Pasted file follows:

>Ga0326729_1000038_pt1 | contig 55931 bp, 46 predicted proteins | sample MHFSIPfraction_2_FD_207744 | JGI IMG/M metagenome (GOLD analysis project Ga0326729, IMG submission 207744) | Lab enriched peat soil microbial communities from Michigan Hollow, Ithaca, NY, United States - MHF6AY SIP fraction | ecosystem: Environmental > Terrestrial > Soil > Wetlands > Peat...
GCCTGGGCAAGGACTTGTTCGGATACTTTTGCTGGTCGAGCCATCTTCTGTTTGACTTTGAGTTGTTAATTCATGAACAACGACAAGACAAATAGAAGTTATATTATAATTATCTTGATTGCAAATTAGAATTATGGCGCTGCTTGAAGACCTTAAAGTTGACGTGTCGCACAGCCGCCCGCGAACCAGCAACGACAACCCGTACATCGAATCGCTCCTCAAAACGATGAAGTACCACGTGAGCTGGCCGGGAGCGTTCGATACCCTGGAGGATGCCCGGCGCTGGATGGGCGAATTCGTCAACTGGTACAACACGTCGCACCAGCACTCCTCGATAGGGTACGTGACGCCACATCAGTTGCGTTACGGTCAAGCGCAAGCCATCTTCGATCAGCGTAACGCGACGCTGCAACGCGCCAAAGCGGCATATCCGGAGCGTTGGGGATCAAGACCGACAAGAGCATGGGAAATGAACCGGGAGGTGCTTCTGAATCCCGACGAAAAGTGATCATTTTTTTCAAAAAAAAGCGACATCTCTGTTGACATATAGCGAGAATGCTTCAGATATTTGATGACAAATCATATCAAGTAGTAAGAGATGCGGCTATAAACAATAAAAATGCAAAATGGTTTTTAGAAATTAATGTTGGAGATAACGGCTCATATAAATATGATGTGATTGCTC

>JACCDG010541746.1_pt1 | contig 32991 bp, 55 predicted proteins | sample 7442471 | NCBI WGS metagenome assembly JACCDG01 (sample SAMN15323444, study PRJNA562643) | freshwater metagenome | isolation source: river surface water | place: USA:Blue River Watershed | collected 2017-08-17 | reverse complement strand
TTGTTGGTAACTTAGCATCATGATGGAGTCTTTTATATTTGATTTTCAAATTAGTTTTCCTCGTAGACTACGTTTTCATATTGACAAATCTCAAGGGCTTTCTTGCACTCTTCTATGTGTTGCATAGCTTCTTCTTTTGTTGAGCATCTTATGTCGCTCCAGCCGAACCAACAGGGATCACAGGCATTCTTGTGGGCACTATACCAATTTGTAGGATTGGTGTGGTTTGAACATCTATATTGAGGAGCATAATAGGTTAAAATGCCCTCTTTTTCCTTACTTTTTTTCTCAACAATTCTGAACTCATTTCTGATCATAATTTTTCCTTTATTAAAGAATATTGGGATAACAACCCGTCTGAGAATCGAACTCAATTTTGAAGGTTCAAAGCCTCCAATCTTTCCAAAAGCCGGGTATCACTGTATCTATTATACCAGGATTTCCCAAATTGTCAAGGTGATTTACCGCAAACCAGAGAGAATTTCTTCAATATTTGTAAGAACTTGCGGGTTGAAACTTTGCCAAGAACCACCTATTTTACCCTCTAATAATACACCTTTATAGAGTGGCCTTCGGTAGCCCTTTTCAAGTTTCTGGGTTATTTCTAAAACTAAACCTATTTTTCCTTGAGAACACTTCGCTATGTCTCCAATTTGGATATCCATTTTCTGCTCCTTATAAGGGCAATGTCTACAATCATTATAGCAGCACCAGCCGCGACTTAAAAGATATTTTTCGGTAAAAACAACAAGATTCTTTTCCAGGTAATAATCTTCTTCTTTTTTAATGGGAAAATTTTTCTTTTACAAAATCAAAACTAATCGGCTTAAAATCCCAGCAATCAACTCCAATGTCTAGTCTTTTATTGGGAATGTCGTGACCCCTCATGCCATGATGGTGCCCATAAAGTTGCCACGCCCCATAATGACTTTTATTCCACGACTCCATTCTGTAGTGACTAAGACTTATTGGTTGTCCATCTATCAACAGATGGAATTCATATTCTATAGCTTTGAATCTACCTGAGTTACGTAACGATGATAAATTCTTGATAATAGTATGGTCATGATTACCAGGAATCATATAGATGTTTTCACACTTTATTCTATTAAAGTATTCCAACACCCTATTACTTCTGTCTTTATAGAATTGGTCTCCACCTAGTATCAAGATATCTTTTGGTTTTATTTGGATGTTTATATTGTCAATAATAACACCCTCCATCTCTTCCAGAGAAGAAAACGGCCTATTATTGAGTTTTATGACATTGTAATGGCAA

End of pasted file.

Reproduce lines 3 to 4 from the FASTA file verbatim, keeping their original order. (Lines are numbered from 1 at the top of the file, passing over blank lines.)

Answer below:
>JACCDG010541746.1_pt1 | contig 32991 bp, 55 predicted proteins | sample 7442471 | NCBI WGS metagenome assembly JACCDG01 (sample SAMN15323444, study PRJNA562643) | freshwater metagenome | isolation source: river surface water | place: USA:Blue River Watershed | collected 2017-08-17 | reverse complement strand
TTGTTGGTAACTTAGCATCATGATGGAGTCTTTTATATTTGATTTTCAAATTAGTTTTCCTCGTAGACTACGTTTTCATATTGACAAATCTCAAGGGCTTTCTTGCACTCTTCTATGTGTTGCATAGCTTCTTCTTTTGTTGAGCATCTTATGTCGCTCCAGCCGAACCAACAGGGATCACAGGCATTCTTGTGGGCACTATACCAATTTGTAGGATTGGTGTGGTTTGAACATCTATATTGAGGAGCATAATAGGTTAAAATGCCCTCTTTTTCCTTACTTTTTTTCTCAACAATTCTGAACTCATTTCTGATCATAATTTTTCCTTTATTAAAGAATATTGGGATAACAACCCGTCTGAGAATCGAACTCAATTTTGAAGGTTCAAAGCCTCCAATCTTTCCAAAAGCCGGGTATCACTGTATCTATTATACCAGGATTTCCCAAATTGTCAAGGTGATTTACCGCAAACCAGAGAGAATTTCTTCAATATTTGTAAGAACTTGCGGGTTGAAACTTTGCCAAGAACCACCTATTTTACCCTCTAATAATACACCTTTATAGAGTGGCCTTCGGTAGCCCTTTTCAAGTTTCTGGGTTATTTCTAAAACTAAACCTATTTTTCCTTGAGAACACTTCGCTATGTCTCCAATTTGGATATCCATTTTCTGCTCCTTATAAGGGCAATGTCTACAATCATTATAGCAGCACCAGCCGCGACTTAAAAGATATTTTTCGGTAAAAACAACAAGATTCTTTTCCAGGTAATAATCTTCTTCTTTTTTAATGGGAAAATTTTTCTTTTACAAAATCAAAACTAATCGGCTTAAAATCCCAGCAATCAACTCCAATGTCTAGTCTTTTATTGGGAATGTCGTGACCCCTCATGCCATGATGGTGCCCATAAAGTTGCCACGCCCCATAATGACTTTTATTCCACGACTCCATTCTGTAGTGACTAAGACTTATTGGTTGTCCATCTATCAACAGATGGAATTCATATTCTATAGCTTTGAATCTACCTGAGTTACGTAACGATGATAAATTCTTGATAATAGTATGGTCATGATTACCAGGAATCATATAGATGTTTTCACACTTTATTCTATTAAAGTATTCCAACACCCTATTACTTCTGTCTTTATAGAATTGGTCTCCACCTAGTATCAAGATATCTTTTGGTTTTATTTGGATGTTTATATTGTCAATAATAACACCCTCCATCTCTTCCAGAGAAGAAAACGGCCTATTATTGAGTTTTATGACATTGTAATGGCAA